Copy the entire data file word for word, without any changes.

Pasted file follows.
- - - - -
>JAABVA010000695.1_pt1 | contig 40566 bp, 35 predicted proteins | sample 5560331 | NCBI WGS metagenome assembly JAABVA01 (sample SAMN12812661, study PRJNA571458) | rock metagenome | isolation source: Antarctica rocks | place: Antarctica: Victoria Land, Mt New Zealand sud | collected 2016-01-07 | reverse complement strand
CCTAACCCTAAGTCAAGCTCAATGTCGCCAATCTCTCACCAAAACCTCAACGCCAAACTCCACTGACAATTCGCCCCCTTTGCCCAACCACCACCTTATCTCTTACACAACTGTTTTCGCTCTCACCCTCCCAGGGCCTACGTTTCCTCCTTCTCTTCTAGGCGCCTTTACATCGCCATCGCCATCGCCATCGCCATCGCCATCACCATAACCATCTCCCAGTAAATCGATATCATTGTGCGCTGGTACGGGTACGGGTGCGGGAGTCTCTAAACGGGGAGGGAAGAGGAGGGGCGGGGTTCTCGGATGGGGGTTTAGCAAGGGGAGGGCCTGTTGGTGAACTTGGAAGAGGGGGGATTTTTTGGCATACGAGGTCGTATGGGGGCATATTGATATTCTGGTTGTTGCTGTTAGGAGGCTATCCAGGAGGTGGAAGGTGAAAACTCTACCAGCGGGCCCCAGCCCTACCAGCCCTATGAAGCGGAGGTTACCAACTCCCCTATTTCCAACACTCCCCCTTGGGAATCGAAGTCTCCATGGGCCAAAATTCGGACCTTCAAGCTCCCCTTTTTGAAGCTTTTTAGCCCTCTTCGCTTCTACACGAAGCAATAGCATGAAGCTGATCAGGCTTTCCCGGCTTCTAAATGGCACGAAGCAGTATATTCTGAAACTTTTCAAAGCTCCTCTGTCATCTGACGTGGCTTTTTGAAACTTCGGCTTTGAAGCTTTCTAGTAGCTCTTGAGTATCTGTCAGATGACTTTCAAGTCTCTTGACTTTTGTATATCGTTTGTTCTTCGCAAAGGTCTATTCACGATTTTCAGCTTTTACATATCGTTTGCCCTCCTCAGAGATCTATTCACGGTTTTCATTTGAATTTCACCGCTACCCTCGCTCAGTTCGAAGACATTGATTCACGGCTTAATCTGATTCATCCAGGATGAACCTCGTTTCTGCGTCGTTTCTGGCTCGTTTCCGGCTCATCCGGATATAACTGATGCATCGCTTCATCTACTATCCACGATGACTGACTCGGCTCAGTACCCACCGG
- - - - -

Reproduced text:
>JAABVA010000695.1_pt1 | contig 40566 bp, 35 predicted proteins | sample 5560331 | NCBI WGS metagenome assembly JAABVA01 (sample SAMN12812661, study PRJNA571458) | rock metagenome | isolation source: Antarctica rocks | place: Antarctica: Victoria Land, Mt New Zealand sud | collected 2016-01-07 | reverse complement strand
CCTAACCCTAAGTCAAGCTCAATGTCGCCAATCTCTCACCAAAACCTCAACGCCAAACTCCACTGACAATTCGCCCCCTTTGCCCAACCACCACCTTATCTCTTACACAACTGTTTTCGCTCTCACCCTCCCAGGGCCTACGTTTCCTCCTTCTCTTCTAGGCGCCTTTACATCGCCATCGCCATCGCCATCGCCATCGCCATCACCATAACCATCTCCCAGTAAATCGATATCATTGTGCGCTGGTACGGGTACGGGTGCGGGAGTCTCTAAACGGGGAGGGAAGAGGAGGGGCGGGGTTCTCGGATGGGGGTTTAGCAAGGGGAGGGCCTGTTGGTGAACTTGGAAGAGGGGGGATTTTTTGGCATACGAGGTCGTATGGGGGCATATTGATATTCTGGTTGTTGCTGTTAGGAGGCTATCCAGGAGGTGGAAGGTGAAAACTCTACCAGCGGGCCCCAGCCCTACCAGCCCTATGAAGCGGAGGTTACCAACTCCCCTATTTCCAACACTCCCCCTTGGGAATCGAAGTCTCCATGGGCCAAAATTCGGACCTTCAAGCTCCCCTTTTTGAAGCTTTTTAGCCCTCTTCGCTTCTACACGAAGCAATAGCATGAAGCTGATCAGGCTTTCCCGGCTTCTAAATGGCACGAAGCAGTATATTCTGAAACTTTTCAAAGCTCCTCTGTCATCTGACGTGGCTTTTTGAAACTTCGGCTTTGAAGCTTTCTAGTAGCTCTTGAGTATCTGTCAGATGACTTTCAAGTCTCTTGACTTTTGTATATCGTTTGTTCTTCGCAAAGGTCTATTCACGATTTTCAGCTTTTACATATCGTTTGCCCTCCTCAGAGATCTATTCACGGTTTTCATTTGAATTTCACCGCTACCCTCGCTCAGTTCGAAGACATTGATTCACGGCTTAATCTGATTCATCCAGGATGAACCTCGTTTCTGCGTCGTTTCTGGCTCGTTTCCGGCTCATCCGGATATAACTGATGCATCGCTTCATCTACTATCCACGATGACTGACTCGGCTCAGTACCCACCGG